One Out Of Every Five AGs Supports Rollback Of 2011 DOJ Opinion On Wire Act

Guess Who’s Back? Anti-Online Gambling Proponents Make Appeal To Trump Transition Team

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On November 17, ten state attorneys general signed a letter addressed to Vice President-Elect Mike Pence and the entire Trump transition team. The topic at hand: online gambling.

More specifically, the letter asks the government to rollback a 2011 Department of Justice Office of Legal Counsel opinion that determined the 1961 Wire Act only applied to sports betting and not to other forms of online gambling.

The letter was brought to light on Friday evening by the Poker Players Alliance.

Bombastic rhetoric, misinformation fills pages

The letter states:

“In the dark of night on Christmas 2011, the Obama administration overruled 50 years of practice and precedent when a Department of Justice (DOJ) Office of Legal Counsel opinion claimed the Wire Act only applied to sports betting,”

There are several dubious claims in just this single sentence:

  • First, the opinion by the OLC was issued in September (it says right on the letter, Sept. 20, 2011), not on Christmas.
  • The opinion overruled nine years of precedent, not 50. It wasn’t until 2002 that the DOJ interpreted the Wire Act as applying to all forms of online gambling. Neither the 2002 or 2011 opinion changed the Wire Act, only how it’s interpreted.
  • The OLC review was the result of a request by Illinois and New York, with the two states seeking clarity on whether they could sell lottery tickets online.

In addition to the OLC, courts have reached the same conclusion.

As I wrote here in 2015:

“The 2002 DOJ interpretation was overruled in federal court several times, and legal analysts have questioned the opinion’s validity since it was offered, particularly the expansion of the Wire Act not just to the Internet, but beyond sports betting.”

The letter uses the typical bombastic language we’ve come to expect from the anti-online gambling crowd, including fears of rampant underage gambling and the proliferation of criminal activity.

Notably, in the three states with legal online gambling , and the four states with legal online lottery, none of these doomsday scenarios have come to fruition.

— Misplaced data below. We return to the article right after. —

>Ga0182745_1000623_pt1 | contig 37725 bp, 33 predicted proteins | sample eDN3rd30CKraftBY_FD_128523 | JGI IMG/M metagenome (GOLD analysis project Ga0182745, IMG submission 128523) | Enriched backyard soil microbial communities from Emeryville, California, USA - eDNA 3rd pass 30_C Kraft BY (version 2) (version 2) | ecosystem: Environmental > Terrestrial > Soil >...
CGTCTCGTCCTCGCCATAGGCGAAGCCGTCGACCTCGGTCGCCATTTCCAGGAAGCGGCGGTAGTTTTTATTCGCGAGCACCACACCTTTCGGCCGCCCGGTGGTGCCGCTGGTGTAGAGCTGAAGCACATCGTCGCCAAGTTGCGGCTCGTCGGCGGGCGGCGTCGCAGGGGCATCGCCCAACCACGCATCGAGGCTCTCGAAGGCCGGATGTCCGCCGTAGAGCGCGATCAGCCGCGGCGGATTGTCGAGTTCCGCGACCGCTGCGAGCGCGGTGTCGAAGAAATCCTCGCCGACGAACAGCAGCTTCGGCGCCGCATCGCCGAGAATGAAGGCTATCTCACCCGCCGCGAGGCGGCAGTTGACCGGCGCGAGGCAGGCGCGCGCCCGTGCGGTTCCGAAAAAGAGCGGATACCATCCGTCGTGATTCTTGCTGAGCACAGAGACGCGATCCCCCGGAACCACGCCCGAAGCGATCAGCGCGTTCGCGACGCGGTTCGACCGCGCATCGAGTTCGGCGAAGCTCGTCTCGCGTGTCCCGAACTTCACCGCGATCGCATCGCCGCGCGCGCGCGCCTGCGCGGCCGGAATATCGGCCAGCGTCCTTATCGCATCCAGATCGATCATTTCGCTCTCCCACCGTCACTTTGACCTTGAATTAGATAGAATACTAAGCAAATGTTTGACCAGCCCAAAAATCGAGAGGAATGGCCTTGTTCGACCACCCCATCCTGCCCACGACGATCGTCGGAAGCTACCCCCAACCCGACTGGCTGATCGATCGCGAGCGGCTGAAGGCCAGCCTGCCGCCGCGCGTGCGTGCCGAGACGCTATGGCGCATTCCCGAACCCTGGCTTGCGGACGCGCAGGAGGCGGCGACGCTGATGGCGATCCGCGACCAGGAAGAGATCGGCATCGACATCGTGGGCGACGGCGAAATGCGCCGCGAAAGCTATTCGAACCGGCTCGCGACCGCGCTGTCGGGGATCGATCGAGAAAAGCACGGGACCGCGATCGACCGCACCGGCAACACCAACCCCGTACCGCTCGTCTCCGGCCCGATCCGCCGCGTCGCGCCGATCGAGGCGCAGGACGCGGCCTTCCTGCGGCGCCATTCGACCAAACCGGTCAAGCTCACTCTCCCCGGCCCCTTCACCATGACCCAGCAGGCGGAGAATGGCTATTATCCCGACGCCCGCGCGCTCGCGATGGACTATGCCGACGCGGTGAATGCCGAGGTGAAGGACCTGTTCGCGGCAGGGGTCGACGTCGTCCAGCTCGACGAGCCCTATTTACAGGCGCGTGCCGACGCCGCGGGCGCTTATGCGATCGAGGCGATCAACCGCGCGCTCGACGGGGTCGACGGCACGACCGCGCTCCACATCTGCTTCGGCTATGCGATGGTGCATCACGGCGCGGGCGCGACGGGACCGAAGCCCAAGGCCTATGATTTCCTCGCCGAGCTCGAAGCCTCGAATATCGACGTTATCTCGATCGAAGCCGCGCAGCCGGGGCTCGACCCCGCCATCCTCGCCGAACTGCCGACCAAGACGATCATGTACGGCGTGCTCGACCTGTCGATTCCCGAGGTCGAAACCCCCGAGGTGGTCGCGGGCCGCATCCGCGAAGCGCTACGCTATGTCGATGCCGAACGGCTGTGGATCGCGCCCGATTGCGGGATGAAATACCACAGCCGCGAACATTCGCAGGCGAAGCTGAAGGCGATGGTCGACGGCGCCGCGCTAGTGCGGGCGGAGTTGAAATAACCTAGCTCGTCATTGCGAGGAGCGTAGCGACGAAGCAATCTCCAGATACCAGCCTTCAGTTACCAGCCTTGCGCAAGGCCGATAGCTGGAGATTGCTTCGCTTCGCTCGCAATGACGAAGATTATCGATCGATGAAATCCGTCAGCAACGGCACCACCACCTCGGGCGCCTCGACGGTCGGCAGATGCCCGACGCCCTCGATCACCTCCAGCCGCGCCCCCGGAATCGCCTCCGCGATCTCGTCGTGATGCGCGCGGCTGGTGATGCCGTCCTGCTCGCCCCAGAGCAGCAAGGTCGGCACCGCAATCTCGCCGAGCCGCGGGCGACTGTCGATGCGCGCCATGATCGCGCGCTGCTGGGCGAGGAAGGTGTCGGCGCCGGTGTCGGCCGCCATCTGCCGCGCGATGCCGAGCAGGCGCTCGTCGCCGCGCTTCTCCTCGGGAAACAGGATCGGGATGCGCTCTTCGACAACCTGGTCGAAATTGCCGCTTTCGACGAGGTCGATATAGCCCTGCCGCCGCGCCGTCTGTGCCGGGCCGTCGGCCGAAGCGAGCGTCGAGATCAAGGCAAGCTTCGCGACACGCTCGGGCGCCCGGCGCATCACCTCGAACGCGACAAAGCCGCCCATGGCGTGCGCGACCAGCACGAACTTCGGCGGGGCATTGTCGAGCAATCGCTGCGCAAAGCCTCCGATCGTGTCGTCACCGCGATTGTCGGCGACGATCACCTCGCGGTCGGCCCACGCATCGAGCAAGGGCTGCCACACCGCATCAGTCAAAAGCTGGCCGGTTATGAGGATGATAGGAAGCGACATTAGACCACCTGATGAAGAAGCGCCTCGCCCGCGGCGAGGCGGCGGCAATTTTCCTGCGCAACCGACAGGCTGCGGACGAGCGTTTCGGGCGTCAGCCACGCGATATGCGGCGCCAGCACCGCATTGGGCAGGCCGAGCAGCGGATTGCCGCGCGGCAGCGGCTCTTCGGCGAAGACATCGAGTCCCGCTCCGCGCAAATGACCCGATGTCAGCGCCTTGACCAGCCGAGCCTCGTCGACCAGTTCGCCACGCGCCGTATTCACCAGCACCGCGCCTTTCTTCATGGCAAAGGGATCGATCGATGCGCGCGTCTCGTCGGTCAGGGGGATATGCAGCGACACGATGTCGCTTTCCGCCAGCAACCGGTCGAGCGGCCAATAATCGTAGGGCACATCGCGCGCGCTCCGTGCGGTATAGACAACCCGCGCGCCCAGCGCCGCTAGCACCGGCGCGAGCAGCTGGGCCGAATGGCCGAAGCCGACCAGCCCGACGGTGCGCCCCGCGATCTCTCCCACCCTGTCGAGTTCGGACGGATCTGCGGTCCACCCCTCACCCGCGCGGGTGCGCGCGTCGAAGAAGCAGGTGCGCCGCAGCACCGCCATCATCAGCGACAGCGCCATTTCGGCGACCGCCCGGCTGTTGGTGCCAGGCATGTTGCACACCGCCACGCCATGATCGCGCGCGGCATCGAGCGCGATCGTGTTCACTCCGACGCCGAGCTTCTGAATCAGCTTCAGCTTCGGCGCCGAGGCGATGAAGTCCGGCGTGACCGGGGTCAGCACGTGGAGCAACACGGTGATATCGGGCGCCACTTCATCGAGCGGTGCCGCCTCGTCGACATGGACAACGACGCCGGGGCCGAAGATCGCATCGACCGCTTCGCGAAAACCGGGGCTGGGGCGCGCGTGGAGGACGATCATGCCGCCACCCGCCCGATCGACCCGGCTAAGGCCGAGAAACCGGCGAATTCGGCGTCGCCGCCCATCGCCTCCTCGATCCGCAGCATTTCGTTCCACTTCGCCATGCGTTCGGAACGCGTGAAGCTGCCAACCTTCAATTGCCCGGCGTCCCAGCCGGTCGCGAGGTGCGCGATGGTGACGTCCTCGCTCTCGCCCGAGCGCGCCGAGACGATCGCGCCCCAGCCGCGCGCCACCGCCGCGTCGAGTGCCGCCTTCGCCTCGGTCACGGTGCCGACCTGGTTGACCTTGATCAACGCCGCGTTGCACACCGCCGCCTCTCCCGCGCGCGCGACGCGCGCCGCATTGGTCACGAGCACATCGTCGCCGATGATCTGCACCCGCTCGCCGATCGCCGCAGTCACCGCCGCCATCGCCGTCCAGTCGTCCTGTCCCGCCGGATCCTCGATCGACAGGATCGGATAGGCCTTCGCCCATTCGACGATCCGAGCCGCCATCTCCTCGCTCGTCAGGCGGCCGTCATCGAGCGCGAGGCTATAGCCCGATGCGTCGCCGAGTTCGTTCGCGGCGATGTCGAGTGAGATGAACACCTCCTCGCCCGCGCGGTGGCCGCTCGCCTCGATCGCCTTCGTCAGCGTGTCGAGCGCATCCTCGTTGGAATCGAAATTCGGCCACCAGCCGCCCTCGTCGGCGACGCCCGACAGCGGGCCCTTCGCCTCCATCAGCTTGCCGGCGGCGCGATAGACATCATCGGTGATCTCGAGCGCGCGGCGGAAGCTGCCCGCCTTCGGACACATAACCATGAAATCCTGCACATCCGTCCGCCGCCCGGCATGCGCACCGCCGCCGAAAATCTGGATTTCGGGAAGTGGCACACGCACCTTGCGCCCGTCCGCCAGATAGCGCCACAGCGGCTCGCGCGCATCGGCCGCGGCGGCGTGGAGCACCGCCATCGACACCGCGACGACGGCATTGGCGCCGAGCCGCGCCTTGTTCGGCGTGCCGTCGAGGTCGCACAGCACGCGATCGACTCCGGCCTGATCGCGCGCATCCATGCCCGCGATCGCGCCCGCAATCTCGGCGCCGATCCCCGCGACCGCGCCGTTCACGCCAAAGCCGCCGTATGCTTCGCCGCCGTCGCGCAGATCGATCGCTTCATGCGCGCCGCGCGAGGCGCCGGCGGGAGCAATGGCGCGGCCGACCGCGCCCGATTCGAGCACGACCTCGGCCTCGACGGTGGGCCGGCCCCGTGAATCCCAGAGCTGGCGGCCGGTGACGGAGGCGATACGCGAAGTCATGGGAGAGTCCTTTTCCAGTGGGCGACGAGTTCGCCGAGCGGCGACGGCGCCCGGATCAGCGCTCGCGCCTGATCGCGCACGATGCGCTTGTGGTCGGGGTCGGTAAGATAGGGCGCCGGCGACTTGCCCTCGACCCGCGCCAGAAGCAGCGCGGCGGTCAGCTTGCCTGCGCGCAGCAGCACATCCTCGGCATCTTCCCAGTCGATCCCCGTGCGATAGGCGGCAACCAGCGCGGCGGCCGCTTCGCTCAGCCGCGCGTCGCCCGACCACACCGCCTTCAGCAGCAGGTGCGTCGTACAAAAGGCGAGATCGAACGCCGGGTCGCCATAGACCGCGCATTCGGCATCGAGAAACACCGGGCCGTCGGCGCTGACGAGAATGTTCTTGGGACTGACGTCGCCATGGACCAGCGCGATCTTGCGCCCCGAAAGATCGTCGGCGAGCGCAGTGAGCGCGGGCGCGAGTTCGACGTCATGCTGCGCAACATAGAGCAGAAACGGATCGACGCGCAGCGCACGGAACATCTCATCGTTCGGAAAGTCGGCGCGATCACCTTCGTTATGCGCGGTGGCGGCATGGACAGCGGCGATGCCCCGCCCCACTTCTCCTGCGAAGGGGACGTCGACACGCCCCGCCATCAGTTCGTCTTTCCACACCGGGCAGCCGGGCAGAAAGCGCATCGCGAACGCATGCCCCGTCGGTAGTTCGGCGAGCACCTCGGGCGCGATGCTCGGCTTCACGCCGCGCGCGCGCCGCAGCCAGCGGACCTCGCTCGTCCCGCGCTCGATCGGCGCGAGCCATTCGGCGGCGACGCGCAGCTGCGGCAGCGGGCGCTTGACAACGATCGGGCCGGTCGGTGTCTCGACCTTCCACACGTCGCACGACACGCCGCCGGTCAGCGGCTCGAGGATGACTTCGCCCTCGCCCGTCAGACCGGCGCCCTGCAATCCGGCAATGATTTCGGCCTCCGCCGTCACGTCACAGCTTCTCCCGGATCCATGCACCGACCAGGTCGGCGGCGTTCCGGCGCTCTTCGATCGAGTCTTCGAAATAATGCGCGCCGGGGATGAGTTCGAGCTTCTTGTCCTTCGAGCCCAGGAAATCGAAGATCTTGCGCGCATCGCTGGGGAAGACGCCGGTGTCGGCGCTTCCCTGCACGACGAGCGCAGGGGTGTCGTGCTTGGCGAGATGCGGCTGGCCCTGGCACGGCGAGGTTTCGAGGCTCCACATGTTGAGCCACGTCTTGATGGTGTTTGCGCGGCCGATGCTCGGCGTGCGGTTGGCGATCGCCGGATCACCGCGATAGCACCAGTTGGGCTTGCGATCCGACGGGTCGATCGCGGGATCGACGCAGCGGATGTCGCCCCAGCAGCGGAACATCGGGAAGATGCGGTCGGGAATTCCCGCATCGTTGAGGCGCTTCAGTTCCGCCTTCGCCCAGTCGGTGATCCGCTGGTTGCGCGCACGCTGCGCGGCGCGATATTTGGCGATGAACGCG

In fact, data suggests online sites are much better on these fronts than land-based casinos, and experts have concluded that it’s incredibly difficult to launder money in a regulated online setting.

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Who signed on?

The 10 signatories on the aforementioned letter are:

  1. Louisiana Attorney General Jeff Landry
  2. Michigan Attorney General Bill Schuette
  3. Nebraska Attorney General Doug Peterson
  4. Nevada Attorney General Adam Laxalt
  5. North Dakota Attorney General Wayne Stenehjem
  6. Oklahoma Attorney General Scott Pruitt
  7. South Carolina Attorney General Alan Wilson
  8. South Dakota Attorney General Marty Jackley
  9. Texas Attorney General Ken Paxton
  10. Utah Attorney General Sean Reyes

Of these, six actively endorsed the Restoration of America’s Wire Act (RAWA) in 2015.

Not the first letter of its kind

This is far from the first letter of this type.

Similar letters were sent in each of the last two years, and letters opposing online gambling date back to 2007.

That year, 43 attorneys general sent a letter of opposition to Congress expressing their concern for a bill introduced by Massachusetts Representative Barney Frank to legalize online gambling.

The new attorneys general letters reappeared when the RAWA bills began to be introduced, but they’ve garnered only a fraction of the support the original 2007 letter was able to procure.

In 2014, 16 attorneys general (including the Attorney General of Guam) called for a federal online gambling ban. In 2015, the number of attorneys general supporting a federal online gambling ban dropped to just eight.

Attorneys general support through the years:

  • 2007 letter opposing federal legalization efforts: 86 percent (43 out of 50)
  • 2014 letter calling on Congress to prohibit online gambling: 30 percent (15 out of 50 + Guam)
  • 2015 letter calling on Congress to prohibit online gambling: 16 percent (eight out of 50)
  • 2016 letter calling on Congress to prohibit online gambling: 20 percent (10 out of 50)


The letter is certainly not a positive sign.

But with only 20 percent of the attorneys general in the United States signing on to the letter, and with support still well below what it was in 2014, it’s not something online gambling advocates need to wring their hands over.

- Steve covers nearly every angle of online poker in his job as a full-time freelance poker writer. His primary focus for OPR is the developing legal and legislative picture for regulated US online poker and gambling.
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